John Anderson's home movies
When you take out your camera to capture this moment we're living through, you're taking after the generations of home movie makers that came before us. Here's a chance to watch a simple slice of life from times more precedented than today. There's a huge supply of home movies on the ACMI Collection YouTube channel, but start with the one above by John "Jack" Anderson. Full of candid family interactions and the affectionate gazes of loved ones, it lets you borrow a hint of the human connection we're all starving for. Peering into another era through the flickering frames of 16mm is enough to get you nostalgic for someone else's childhood. And it feels just fine.
North to South: NZ’s Wildest Journey (2018)
Missing the great outdoors? Us too. North to South: NZ’s Wildest Journey is a calming train, car, and boat voyage from Auckland through to the deep south. The perfect remedy for the suburban blues, enjoy three hours of mesmerising New Zealand scenery. Listen to the train making its journey along well-worn tracks, the low rumble of a car engine, and the rushing sound of a boat cutting through water. Check out the history facts and quirky local knowledge that pop up on screen and see if you can spot the odd sheep! Beautifully edited, each town is digitally signposted as you pass through, so you know exactly where to plan your next relaxing vacay when borders reopen.
David Bull's Woodblock Printmaking
If you don't yet know the soothing presence of Bob Ross and his happy little trees, please go and experience them immediately (The Joy of Painting is available on YouTube and SBS on Demand). If you are familiar, no doubt you have consumed as much calm as the permed painter has to offer and you're ready for the next big thing in careful craftsmanship. Meet the next hero of wholesome, Tokyo-based woodblock printmaker David Bull. Learn about traditional Japanese woodblock printmaking processes via the dulcet tones of David's voice, accompanied by the atmospheric sounds of sanding, carving and page turning (hello unintentional ASMR). Also coming for the calm crafting crown is Japanese watercolourist Shibasaki, and for pure visual satisfaction you can't go past the Moiré printing process videos on Pat Kim's Instagram.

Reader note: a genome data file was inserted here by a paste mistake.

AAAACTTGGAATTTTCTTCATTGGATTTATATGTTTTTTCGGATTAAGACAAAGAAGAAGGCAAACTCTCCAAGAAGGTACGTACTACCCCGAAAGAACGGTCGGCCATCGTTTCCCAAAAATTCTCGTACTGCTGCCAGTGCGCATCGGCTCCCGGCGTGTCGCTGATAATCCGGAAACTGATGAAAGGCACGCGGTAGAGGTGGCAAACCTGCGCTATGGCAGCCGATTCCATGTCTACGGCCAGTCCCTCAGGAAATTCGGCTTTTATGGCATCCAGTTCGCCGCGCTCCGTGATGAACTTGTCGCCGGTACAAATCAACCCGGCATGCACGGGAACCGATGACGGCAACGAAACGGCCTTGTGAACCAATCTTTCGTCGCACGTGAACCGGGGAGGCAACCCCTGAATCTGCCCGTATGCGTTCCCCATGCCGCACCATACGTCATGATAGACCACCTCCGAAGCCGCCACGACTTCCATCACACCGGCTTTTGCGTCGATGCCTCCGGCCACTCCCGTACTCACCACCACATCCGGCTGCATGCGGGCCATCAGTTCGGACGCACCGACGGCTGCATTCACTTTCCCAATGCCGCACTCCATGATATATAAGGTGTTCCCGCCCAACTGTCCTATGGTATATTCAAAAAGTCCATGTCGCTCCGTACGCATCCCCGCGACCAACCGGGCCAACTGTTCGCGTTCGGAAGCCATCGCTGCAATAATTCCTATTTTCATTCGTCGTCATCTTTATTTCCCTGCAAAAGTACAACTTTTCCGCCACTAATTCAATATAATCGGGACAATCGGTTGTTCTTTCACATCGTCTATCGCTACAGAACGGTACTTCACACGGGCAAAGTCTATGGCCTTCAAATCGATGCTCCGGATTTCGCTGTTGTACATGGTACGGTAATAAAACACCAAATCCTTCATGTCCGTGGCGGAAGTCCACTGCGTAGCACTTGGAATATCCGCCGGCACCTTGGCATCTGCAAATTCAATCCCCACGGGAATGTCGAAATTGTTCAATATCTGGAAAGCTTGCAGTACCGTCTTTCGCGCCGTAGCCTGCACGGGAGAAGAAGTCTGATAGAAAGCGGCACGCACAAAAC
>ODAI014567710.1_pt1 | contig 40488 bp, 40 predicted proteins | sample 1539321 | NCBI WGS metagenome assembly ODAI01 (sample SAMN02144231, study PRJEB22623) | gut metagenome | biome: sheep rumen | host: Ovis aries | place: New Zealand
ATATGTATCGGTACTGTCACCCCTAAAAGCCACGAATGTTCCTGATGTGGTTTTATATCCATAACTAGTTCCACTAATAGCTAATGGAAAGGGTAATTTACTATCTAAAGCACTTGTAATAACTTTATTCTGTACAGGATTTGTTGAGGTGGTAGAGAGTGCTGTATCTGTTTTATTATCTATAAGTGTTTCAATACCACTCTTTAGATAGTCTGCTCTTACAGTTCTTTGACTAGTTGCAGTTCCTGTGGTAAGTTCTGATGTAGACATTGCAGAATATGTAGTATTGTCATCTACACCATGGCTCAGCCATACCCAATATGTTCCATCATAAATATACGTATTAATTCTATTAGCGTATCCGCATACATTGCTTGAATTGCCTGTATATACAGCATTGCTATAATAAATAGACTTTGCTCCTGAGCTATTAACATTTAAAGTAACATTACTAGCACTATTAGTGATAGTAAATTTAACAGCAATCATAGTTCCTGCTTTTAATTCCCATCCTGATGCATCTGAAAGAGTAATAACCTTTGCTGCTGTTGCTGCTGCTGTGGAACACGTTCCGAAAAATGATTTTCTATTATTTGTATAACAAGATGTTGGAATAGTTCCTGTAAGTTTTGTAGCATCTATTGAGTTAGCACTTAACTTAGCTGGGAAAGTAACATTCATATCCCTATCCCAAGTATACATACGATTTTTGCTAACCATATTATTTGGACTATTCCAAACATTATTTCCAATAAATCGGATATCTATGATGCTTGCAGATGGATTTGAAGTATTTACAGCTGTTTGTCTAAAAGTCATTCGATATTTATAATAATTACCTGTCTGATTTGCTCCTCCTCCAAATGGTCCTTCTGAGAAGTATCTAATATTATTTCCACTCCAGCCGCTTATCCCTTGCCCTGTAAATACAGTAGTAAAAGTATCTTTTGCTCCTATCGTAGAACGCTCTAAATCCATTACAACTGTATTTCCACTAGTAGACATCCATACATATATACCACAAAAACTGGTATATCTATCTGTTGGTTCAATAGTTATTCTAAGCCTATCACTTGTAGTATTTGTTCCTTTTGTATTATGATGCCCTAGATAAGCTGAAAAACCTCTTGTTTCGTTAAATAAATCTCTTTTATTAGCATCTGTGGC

Surf's Up (2010–19)
There's something about the might of the ocean that pulls things into perspective. You can find calm in surrendering to its power (especially when observing its majesty safely through a screen). Watching this surf series by NOWNESS lets you revel in the freedom of the surfers' movements and the beauty of the crystalline water. The films are meditations on elements of surfing from the spirituality of wood-carved Hawaiian surfboards to the natural rhythm of the waves. They transmit a sense of mindfulness too, as surfers pit themselves against the extremity of the sea with respect and intention. For even more moments of calm caught on camera, also try this NOWNESS Satisfaction playlist and follow NOWNESS on Instagram for regular #MorningMeditation content, which delivers such delights as this deer skipping along a beach.
This game is set to be released in 2021 and we predict it's exactly what we'll need to heal from the frantic energy of 2020. Unpacking's creators, Brisbane-based games studio Witch Beam, describe it as "a zen puzzle game about the familiar experience of pulling possessions out of boxes and fitting them into a new home." With no score, time limit, or other added pressure to play competitively, the game is as meditative and soothing as tidying up IRL. Hear more about the making of Unpacking from our Games Talks 2020 episode with creator Wren Brier. To tide you over until its release, try Wilmot's Warehouse, another game that celebrates the joy of putting things in neat little rows.
Looking for more to watch? Let us guide you through this period of solitude with home-viewing options for every lockdown mood in our Isolation Guides.